When a police officer lawfully stops a vehicle and believes that a driver might be intoxicated based upon observable symptoms—such as slurred speech or bloodshot eyes—they may administer a Breathalyzer test to the driver. The officer can administer the Breathalyzer test at the police station or while the driver is still at the scene. If the driver’s BAC meets or exceeds the legal limit, the police officer can arrest the driver for DUI on the spot.
Alternatively, the police officer may subject the driver to a battery of field sobriety tests while on the side of the road. For example, the officer may perform a horizontal gaze nystagmus test while shining a flashlight in the driver’s eyes and observing the movement of their pupils.
Alternatively, the officer might ask the driver to walk heel-to-toe in a straight line for a certain number of steps, turn around, and repeat the process. If the driver fails one or more of these tests, the officer can arrest the driver for DUI.
However, if the police officer initiates an improper or invalid traffic stop, any incriminating DUI evidence they obtain after starting the traffic stop, including field sobriety test results and Breathalyzer test results, may be subject to suppression at their criminal court trial. Therefore, the state prosecutor handling their claim will be unable to prove the necessary legal elements to obtain a conviction against them, and the court may drop the pending DUI charge in its entirety.
What Must the State Prosecutor Prove in My DUI Case?
In a criminal DUI case, the state prosecutor has to prove every legal element of the charge in order for them to sustain a conviction against the driver. If the prosecutor cannot prove even one legal element, they will be unable to secure a conviction, and the court will likely dismiss the DUI charge.
To prove their case, the prosecutor will need to demonstrate, beyond a reasonable doubt, that the driver was operating a vehicle while they were under the illegal influence of alcohol.
To prove their case, the prosecutor can move to enter various pieces of evidence, including Breathalyzer test results and field sobriety test results that the police obtained after pulling the driver over. The prosecutor can also subpoena the police officer to testify in court and authenticate these test results while they are on the witness stand.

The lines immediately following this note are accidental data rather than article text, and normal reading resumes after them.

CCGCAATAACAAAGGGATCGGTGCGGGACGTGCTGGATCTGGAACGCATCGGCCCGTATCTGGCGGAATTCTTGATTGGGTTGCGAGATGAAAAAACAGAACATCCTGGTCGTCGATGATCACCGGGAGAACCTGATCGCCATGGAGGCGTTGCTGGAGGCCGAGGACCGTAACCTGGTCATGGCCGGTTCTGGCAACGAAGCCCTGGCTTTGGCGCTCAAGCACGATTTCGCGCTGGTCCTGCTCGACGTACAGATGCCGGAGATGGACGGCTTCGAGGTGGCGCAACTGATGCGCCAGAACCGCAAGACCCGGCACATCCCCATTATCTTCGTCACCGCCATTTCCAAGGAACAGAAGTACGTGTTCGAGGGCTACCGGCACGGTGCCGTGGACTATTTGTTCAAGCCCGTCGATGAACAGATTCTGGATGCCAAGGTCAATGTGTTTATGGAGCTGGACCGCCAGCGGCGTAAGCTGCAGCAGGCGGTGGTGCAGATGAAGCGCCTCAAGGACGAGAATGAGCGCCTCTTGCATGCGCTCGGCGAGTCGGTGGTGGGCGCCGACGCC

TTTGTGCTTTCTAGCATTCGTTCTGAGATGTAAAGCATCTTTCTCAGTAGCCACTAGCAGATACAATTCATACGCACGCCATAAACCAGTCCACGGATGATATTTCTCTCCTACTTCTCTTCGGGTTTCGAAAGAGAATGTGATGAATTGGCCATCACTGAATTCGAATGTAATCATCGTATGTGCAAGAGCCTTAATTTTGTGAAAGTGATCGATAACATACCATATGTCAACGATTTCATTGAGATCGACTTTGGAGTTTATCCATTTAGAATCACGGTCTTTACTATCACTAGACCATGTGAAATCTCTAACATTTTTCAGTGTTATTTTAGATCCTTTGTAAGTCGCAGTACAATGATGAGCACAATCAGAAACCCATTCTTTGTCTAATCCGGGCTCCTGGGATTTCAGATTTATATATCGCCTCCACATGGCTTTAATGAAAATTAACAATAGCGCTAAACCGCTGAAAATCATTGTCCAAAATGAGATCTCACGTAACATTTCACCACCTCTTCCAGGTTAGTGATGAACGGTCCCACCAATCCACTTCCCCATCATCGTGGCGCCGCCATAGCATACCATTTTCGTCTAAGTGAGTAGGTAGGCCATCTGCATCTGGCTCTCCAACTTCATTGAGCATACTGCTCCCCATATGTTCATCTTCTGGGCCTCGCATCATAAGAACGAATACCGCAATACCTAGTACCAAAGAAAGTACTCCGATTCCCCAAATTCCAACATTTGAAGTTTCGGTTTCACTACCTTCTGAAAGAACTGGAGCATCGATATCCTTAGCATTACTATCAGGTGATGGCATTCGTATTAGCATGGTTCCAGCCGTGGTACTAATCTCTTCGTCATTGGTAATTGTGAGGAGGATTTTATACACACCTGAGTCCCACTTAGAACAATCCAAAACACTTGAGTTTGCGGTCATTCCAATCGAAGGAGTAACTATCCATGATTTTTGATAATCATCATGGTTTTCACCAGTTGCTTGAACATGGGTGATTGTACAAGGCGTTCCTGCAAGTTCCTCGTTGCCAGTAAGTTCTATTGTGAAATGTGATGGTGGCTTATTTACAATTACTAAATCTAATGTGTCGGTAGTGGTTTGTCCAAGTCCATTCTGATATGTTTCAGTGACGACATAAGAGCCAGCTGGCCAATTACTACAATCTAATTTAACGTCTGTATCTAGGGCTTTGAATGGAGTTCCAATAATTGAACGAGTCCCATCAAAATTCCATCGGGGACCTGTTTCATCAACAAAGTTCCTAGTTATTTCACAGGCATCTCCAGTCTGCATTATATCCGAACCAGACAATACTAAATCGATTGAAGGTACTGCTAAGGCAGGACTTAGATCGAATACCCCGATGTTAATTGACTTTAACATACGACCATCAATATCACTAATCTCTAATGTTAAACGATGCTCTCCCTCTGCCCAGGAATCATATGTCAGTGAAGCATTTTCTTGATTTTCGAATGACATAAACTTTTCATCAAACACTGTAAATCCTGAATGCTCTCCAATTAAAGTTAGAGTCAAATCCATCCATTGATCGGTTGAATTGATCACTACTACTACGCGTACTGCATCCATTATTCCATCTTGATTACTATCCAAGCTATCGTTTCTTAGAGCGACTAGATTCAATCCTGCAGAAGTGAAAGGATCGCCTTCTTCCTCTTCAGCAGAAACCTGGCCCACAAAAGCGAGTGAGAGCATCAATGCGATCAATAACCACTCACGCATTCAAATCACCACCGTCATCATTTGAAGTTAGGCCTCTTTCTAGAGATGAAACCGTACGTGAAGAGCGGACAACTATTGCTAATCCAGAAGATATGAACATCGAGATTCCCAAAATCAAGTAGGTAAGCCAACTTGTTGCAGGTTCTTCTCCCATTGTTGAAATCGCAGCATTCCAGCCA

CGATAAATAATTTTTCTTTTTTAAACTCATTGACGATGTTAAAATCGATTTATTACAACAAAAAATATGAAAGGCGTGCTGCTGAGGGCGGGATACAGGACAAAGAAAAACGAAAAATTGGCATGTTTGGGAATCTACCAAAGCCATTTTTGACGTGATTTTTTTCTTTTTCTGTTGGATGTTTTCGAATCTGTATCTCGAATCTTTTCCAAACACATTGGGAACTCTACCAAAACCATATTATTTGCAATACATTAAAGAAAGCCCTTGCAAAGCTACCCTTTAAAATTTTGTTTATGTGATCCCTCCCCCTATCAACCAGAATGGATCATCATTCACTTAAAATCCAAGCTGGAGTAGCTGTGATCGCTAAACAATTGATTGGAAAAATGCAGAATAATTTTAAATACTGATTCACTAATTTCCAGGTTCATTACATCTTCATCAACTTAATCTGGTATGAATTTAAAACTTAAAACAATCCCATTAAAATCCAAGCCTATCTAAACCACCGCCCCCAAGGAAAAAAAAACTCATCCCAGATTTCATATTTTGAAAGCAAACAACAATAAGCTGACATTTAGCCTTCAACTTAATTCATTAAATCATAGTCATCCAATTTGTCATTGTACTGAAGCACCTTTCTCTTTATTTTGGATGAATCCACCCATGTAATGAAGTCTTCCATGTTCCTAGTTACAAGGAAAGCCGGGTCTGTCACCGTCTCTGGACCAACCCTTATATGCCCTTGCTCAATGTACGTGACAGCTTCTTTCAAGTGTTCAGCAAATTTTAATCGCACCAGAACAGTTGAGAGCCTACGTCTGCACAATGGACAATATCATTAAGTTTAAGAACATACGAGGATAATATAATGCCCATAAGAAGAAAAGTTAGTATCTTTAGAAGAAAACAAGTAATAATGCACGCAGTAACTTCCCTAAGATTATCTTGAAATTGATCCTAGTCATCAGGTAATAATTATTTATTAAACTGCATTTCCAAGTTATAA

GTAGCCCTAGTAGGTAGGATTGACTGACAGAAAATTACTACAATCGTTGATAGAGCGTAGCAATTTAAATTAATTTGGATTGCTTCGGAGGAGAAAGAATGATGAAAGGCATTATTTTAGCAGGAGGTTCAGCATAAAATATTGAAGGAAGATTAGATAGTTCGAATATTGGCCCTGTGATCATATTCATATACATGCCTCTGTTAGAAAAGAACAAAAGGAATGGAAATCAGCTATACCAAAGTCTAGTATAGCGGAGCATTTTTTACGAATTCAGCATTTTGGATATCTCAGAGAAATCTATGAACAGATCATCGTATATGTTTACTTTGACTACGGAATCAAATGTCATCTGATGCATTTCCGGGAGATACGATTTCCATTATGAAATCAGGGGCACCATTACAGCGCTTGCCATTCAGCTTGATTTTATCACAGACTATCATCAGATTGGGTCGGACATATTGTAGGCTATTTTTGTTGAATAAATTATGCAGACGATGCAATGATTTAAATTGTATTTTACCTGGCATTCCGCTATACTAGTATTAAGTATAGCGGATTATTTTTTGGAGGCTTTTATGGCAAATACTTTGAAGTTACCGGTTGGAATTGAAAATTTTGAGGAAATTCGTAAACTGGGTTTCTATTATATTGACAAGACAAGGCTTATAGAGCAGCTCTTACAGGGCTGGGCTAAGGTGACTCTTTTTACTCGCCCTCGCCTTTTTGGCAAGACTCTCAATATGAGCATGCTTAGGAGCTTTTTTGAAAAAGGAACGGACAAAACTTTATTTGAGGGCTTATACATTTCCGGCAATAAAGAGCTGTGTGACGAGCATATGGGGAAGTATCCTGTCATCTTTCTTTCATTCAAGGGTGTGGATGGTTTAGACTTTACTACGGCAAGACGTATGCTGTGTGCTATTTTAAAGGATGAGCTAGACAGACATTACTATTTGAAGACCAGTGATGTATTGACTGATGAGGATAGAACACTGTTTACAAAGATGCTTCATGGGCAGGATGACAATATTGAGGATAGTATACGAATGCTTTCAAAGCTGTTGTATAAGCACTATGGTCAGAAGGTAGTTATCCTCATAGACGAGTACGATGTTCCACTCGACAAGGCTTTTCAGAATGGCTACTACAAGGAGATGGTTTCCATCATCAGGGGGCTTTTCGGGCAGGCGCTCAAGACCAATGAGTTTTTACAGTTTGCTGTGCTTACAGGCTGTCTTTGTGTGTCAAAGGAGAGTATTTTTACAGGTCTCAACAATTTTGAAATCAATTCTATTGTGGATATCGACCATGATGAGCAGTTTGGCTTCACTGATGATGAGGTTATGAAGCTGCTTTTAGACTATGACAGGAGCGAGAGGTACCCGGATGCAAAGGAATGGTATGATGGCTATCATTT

However, if the police officer initiates a random or otherwise invalid traffic stop, the court can suppress any incriminating evidence they later obtain. As a result, the prosecutor cannot legally prove their case.
A skilled DUI defense lawyer can determine your likelihood of obtaining a DUI charge dismissal in your criminal case. If you are eligible to raise one or more legal defenses at your criminal court hearing or trial, we can do so on your behalf and submit the necessary objections and arguments in court.
What Happens if a Court Ultimately Convicts Me on a Criminal DUI Charge?
When a state prosecutor establishes every legal element of their DUI claim beyond a reasonable doubt, they may sustain a conviction against the driver. When that happens, the matter will proceed to a sentencing judge who will assess the penalties in the case. In some instances, sentencing happens the same day the trial concludes. At other times, however, the criminal sentencing hearing will occur on a different date.
Sentencing judges assess penalties in a DUI matter based on statutory guidelines. The penalties that an individual receives for DUI will depend upon the amount of alcohol in the driver’s system, the number of prior DUI convictions the driver has on their criminal record, whether the driver is currently on probation for DUI, and whether or not the driver caused an accident which led to someone else’s injuries or premature death.
In the latter instance, the drunk driver, as well as their insurance company, may be liable to the accident victim or wrongful death claimant via a civil claim for damages. This civil claim will proceed separately from the criminal court case.
As far as criminal penalties are concerned, a judge can impose any one of the following against the defendant driver: